Everything You Need to Know About Baby Bedding

Potential Dangers of Crib Bumpers and Comforters

Parents standing beside crib in nursery, mother holding sleeping baby, cropped view
PhotoAlto/Ale Ventura/Brand X Pictures/Getty Images

Think of a nursery and more than likely it includes a crib adorned with sweet baby bedding. The crib often serves as a focal point with the bedding announcing the nursery theme. Despite how we often attach meaning and sentiment to baby bedding, in recent years organizations have come forward blasting the safety of their use. Before you rush out to buy the latest chic crib ensemble, make sure you are aware of these safety considerations.

Warnings on the Dangers of Crib Bedding

The American Academy of Pediatrics along with other child care organizations like SIDS First Candle Alliance and Health Canada all agree that crib bedding poses a significant danger to babies. Their recommendation is that the only thing your baby needs in his crib is an appropriate-sized mattress and a well-fitted crib sheet. Crib bumpers, baby comforters, sleep positioners, stuffed animals and the like are linked to an increased risk of death or injury caused by smothering, entrapment, and strangulation. On the flip side, using these items have negligible benefits as compared to using sleep slacks and bumper-free cribs.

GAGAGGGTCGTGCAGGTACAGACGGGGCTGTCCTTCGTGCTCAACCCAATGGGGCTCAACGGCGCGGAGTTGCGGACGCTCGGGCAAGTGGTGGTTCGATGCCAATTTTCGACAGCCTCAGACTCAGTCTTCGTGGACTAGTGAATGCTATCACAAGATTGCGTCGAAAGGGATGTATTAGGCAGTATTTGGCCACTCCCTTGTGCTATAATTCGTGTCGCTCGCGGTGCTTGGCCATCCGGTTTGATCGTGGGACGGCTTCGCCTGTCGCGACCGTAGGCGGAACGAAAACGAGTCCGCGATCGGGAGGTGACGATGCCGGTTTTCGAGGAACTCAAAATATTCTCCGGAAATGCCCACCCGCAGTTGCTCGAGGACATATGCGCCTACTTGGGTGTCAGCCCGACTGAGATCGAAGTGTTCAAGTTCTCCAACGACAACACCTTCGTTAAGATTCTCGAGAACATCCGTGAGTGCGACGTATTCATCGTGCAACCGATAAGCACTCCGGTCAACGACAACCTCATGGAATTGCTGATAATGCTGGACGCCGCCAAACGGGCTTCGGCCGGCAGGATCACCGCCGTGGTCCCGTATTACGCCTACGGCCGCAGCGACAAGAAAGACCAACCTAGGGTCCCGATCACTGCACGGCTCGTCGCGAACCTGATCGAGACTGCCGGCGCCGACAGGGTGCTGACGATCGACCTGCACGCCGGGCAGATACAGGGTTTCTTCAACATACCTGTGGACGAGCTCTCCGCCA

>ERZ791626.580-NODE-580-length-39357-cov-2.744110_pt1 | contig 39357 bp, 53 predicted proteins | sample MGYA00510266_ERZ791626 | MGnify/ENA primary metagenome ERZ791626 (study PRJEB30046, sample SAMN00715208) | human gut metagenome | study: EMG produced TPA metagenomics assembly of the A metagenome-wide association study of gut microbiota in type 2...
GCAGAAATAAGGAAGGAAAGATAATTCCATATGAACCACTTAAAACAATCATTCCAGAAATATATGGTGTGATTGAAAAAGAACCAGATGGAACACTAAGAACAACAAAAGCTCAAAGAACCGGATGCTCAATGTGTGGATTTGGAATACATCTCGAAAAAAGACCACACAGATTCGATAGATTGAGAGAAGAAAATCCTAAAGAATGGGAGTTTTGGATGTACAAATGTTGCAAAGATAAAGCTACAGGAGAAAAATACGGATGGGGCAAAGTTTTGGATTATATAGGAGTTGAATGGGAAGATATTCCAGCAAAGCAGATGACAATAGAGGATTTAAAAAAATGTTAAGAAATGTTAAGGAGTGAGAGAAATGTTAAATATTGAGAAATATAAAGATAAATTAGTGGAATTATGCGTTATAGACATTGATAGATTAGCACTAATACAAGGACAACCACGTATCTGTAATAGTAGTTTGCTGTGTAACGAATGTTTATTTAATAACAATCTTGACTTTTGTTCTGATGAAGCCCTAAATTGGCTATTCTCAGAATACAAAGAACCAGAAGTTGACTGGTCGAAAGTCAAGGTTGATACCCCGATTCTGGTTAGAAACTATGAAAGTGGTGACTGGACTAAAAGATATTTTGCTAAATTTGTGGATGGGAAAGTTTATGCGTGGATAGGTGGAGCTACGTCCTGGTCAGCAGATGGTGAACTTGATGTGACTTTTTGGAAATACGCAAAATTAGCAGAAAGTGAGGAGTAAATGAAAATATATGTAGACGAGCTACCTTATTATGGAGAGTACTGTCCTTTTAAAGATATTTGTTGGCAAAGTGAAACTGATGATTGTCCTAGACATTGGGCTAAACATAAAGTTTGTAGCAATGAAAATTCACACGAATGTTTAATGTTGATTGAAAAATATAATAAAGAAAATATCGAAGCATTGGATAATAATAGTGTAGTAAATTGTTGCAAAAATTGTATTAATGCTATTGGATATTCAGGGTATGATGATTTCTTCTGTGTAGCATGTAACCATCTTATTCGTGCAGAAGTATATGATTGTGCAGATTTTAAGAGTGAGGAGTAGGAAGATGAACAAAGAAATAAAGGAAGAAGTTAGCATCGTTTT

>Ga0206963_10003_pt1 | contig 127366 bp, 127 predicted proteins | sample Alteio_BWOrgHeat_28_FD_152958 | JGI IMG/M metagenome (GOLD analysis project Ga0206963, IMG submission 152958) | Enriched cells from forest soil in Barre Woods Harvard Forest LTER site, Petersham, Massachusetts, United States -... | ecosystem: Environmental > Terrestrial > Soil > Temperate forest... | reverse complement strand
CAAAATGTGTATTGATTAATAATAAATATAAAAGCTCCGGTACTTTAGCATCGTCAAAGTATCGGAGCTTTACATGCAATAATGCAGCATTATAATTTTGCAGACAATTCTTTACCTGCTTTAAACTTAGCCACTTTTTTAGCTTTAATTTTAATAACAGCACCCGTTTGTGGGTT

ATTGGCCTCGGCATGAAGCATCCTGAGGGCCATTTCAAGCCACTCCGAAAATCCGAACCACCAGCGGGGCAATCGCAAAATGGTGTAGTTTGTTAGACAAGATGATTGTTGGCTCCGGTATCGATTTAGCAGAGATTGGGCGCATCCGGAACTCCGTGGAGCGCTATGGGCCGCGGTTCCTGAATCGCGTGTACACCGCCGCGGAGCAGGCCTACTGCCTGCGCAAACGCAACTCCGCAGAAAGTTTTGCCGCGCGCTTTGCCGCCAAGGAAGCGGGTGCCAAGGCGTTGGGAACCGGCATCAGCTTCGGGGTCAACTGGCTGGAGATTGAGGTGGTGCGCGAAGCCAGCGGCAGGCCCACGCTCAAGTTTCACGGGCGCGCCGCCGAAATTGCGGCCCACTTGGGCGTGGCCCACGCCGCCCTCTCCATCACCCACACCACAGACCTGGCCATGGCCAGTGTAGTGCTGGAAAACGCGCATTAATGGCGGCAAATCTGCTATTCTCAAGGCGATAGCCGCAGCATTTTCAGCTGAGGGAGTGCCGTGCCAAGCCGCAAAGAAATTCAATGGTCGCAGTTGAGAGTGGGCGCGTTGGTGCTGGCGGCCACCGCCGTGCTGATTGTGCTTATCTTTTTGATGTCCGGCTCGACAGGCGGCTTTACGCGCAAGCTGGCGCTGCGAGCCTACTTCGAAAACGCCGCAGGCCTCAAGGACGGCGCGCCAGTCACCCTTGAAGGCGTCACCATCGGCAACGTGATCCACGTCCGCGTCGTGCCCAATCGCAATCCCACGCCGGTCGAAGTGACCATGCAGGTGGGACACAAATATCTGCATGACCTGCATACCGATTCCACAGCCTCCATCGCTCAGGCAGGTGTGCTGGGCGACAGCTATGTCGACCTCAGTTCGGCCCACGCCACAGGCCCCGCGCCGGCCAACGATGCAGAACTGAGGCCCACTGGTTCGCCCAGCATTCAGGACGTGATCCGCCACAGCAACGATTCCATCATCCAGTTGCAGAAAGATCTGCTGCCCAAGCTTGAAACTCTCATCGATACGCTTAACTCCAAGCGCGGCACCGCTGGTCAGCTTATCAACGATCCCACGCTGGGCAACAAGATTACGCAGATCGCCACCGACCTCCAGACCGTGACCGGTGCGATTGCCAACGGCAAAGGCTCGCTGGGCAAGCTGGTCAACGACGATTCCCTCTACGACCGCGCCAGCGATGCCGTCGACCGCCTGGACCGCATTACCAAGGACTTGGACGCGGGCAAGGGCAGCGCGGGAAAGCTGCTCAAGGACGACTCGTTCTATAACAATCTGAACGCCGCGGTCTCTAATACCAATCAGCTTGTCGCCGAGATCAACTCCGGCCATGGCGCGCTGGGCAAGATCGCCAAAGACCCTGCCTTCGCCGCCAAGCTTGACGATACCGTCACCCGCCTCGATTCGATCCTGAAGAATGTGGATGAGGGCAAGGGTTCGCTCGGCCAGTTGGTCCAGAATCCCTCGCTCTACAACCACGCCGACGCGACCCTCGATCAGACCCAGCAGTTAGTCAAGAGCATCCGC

Passing on Baby Bedding Saves Money

If you choose to follow the AAP’s suggestions on baby bedding, while you might be a bit bummed that the crib doesn’t look “complete,” find comfort in the money you will be saving. You might want to invest that extra cash in quality crib sheets – which most certainly will get used and abused with inevitable repeated washings.

Additionally, you might be able to sleep more soundly knowing that you are taking appropriate precautions for your infant’s sleep safety.

Bumper Pads and Baby Comforters Still Marketed

Despite the warnings, baby bedding sets are still available to be purchased in stores. The U.S. Consumer Product Safety Commission has not banned their sale.

If you choose to use these items, you may want to scrutinize what is available and select baby bedding products better designed with safety in mind. Some poorly constructed items might be more prone to cause an accidental injury than others.

Safer Crib Bumper Pads

When looking for better options for crib bumpers (as opposed to using none at all), you essentially have 3 choices: a well-constructed traditional bumper pad, a breathable mesh bumper, or alternative bumpers that surround individual slats.

If you choose to use the traditional crib bumper, look for one with the following features:

  • If it has tie strings, make sure they measure between 7 - 9 inches. Too short, they run the risk of not staying tied. Too long, they pose a strangulation risk.
  • There should be 12 - 16 total ties or Velcro tabs sewn well to the top and the bottom of the bumper to prevent entrapment. Absolutely avoid bumpers that only attach the bumper at the top.
  • When installed on the crib, there should not be overlaps or gaps in the padding.